Good News—Tough Times Ahead!

newsI’m not sure why, but I actually got a bit excited at the announcement I heard from two elderly ladies in church last Sunday. Having not escaped the decades of wear and tear, her wrinkled skin, grey hair, and a weakened posture didn’t seem to be damper her childlike excitement as she announced that she and her 86 year-old mother were there “just visiting her granddaughter in hopes to be there for the birth of her first great-grandchild and great-great-grandchild respectively.” Anxious to be there and perhaps even snag a five generation photo, their excitement was contagious to the rest of us. You heard a low roar of excitement in the room from the crowd of enthusiastic supporters of the good news. Then it hit me…

“Good news.”

Yes, this was good news. Surely it was likely that there would be hours and hours of painful labor with medical and family personnel walking the halls in anticipation of this event. And yes, there are some dangerous, even fatal possibilities involved in giving birth, but I can’t recall ever hearing someone’s news of expecting a child being smothered by all of the possible gloom and doom that comes with it, can you? I mean really, if I were to finally announce that I was pregnant, what kind of a moron would say “Oh my gosh! Pregnancy will make you feel subhuman with all of the barfing, strange mood swings, and even stranger food cravings. Your back will hurt; your hips will hurt; your ankles will swell; and you won’t want anyone to come within 10 feet of your breasts. Labor is going to be the worst pain you’ve ever gone through in your life; and there will be lots of blood and lots of tears and you’ll just want to die! And then afterwards you may even have a serious case of post-partum depression!?”

newsSeriously, has anyone who’s announce the pending birth ever been confronted with such a response? NO!  Of course not.  Instead we overlook the inevitable “terrible twos” and the “mind-numbing teenage years” which are surely ahead; and we truly rejoice that another life will be brought to a loving family to nurture and to care for. Perhaps we allow ourselves to dream as to what a great person this little embryo will become to our family, our home, our community or even our nation.  Yes, for most, anticipation of the birth of a child is surely a joy-filled emotion in spite of all of the preparation that’s necessary. Certainly it’s not a dreaded event laced with debilitating fear and paralyzing panic. I’ve seen plenty of soon-to-be new parents shopping among the baby supplies for that first bed, the ideal wallpaper, and so forth. Smiles abound and even seem to be laced with a reverent joy.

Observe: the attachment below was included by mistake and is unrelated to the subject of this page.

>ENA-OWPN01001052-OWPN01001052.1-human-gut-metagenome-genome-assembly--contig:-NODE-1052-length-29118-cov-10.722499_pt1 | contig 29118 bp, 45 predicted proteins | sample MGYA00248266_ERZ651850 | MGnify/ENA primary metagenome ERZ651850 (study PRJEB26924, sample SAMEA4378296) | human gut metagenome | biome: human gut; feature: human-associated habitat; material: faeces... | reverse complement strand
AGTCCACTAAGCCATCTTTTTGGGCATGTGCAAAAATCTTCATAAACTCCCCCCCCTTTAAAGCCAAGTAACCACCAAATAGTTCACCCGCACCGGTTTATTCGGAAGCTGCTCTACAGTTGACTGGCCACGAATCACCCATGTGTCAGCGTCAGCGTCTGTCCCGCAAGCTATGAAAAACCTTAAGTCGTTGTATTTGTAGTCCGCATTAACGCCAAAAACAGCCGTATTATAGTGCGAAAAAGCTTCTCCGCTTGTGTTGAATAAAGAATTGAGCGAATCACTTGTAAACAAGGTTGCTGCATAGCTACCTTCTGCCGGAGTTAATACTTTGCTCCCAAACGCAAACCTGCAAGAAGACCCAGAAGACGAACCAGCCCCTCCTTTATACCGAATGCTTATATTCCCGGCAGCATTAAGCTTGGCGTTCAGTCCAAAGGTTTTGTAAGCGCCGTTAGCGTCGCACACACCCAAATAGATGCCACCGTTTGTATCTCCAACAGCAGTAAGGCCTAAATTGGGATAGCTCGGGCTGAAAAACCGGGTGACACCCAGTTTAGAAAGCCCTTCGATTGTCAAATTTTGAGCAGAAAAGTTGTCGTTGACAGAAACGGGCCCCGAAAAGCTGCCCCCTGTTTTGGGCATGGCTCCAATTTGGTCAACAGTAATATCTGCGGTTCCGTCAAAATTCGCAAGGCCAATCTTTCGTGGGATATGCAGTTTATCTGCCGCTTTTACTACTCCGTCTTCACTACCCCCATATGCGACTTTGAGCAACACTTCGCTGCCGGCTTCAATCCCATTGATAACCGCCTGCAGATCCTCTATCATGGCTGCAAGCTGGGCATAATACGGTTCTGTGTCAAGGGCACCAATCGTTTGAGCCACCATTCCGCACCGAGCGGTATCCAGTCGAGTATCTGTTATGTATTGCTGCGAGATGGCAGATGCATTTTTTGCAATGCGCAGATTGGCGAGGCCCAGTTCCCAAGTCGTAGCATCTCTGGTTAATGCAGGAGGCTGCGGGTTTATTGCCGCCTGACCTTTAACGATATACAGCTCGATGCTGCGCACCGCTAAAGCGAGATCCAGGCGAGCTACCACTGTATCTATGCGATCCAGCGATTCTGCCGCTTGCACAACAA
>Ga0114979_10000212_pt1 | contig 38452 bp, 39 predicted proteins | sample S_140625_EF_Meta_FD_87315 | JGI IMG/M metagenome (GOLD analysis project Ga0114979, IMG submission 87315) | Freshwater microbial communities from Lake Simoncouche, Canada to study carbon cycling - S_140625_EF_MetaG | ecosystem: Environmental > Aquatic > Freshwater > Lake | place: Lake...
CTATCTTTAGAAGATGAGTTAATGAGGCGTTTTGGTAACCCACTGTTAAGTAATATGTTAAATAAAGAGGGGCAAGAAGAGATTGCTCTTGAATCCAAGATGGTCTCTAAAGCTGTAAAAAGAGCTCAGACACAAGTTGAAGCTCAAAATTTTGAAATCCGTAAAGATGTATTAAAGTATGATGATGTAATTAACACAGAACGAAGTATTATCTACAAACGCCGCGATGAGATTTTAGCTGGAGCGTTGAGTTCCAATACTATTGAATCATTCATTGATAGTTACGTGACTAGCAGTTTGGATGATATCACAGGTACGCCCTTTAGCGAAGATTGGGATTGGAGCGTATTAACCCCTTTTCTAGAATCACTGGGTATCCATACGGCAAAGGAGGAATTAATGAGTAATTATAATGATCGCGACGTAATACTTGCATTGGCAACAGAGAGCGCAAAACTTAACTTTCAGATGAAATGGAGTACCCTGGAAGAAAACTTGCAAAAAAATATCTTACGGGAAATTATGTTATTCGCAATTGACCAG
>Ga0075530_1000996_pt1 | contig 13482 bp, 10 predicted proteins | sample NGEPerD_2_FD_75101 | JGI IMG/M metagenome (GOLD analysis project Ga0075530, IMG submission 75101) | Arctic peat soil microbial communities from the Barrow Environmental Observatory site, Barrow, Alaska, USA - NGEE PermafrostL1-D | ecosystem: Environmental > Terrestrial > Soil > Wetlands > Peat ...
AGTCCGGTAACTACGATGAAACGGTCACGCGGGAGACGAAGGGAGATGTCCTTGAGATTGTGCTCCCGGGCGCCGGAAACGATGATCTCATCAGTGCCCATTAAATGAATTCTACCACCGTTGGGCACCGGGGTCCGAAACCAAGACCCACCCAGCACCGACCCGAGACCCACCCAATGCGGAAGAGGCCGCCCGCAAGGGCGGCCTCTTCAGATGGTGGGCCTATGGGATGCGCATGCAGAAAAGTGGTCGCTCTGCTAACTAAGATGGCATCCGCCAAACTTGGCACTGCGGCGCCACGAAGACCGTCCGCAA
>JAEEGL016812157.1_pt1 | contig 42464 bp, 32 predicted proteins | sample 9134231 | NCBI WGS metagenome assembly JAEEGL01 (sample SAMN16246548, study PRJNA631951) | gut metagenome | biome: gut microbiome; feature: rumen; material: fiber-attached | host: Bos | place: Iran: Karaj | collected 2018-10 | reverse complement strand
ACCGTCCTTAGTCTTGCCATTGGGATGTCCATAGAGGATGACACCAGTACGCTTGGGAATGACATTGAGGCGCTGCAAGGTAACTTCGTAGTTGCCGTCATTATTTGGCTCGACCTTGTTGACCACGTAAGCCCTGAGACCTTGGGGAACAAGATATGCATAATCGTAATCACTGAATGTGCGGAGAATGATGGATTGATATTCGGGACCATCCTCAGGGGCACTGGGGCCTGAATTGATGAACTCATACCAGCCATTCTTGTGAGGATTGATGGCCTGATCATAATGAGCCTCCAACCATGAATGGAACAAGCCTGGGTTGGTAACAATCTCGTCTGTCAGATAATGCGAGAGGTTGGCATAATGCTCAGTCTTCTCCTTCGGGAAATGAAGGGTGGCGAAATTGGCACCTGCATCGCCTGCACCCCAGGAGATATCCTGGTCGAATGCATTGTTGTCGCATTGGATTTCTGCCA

newsSo…question for you; why do we tolerate a gloom and doom, fear and panic kind of a response in our life when it comes to preparedness? In fact, I believe that the two scenarios are quite similar. Yes, there will be labor pains beyond imagination. Yes, there is a great deal of unknown.  But once a family is shored up with appropriate baby supplies, knowledge, and medical care, we tend to easily overlook the painful and fearful side of things in lieu of the joy of the occasion. We find a great many reasons to celebrate even when directly in the path of the stress and hard work involved in the delivery of a new baby. Our trepidation is swallowed up greatly by the comprehension of sharing in the creation of one of the earth’s greatest blessings, and it’s truly awe-inspiring.

Yes, I understand that a financial collapse will be devastating to everyone regardless of their level of preparedness, because it will still manifest scenes of sorrow and despair of which we never fully anticipated or conceived.  Yes, a serious earthquake in the mid-west area around where Tennessee and Missouri meet is sure to be felt all the way up to Maine and to bring chaos all the way down to the tip of the peninsula and cost many lives and billions of dollars worth of damage. And yes, a terrorist-launched electromagnetic pulse would throw our nation back to the 18th century in many ways.  But in spite of those challenges, can we not still be prepared and thus look forward to such as an event and have faith that “all will be well” if we are suitably prepared? In fact are there not countless indications that in the face of such an event, all might actually be much more improved than it is now?

newsAlarming News Doesn't Have to Mean Panic

While there are countless stories that alarm us, such as when we read of the aftermath of the breaking of the Teton Dam, the bombing of the World Trade Center, and the devouring effects of hurricane Katrina, we also are encouraged by all that went right—families drawn closer, priorities reestablished, and fortitude strengthened. Perhaps this is why, when I think of tougher times, I can honestly say that I have a sense of peace where others only see from a perspective of fear. I even feel a bit excited to see how things will pan out. I don’t consider myself naïve as to the unpleasantries that will be a part of such events, rather I feel driven to do what I can now in comfortable circumstances to alleviate as much of those unpleasant circumstances in the future as I can. In fact, I guess when you dig right down to the core of my being, that’s what preparedness is about for me—being able to focus on “the better part” and to have joy therein. This belief is such a conviction to me, that I actually feel a bit ruffled when I hear words such as “disaster, emergency, and food storage” as if someone is attempting to rob me of, or at least dilute the peaceful reality of, the upcoming events as I see them.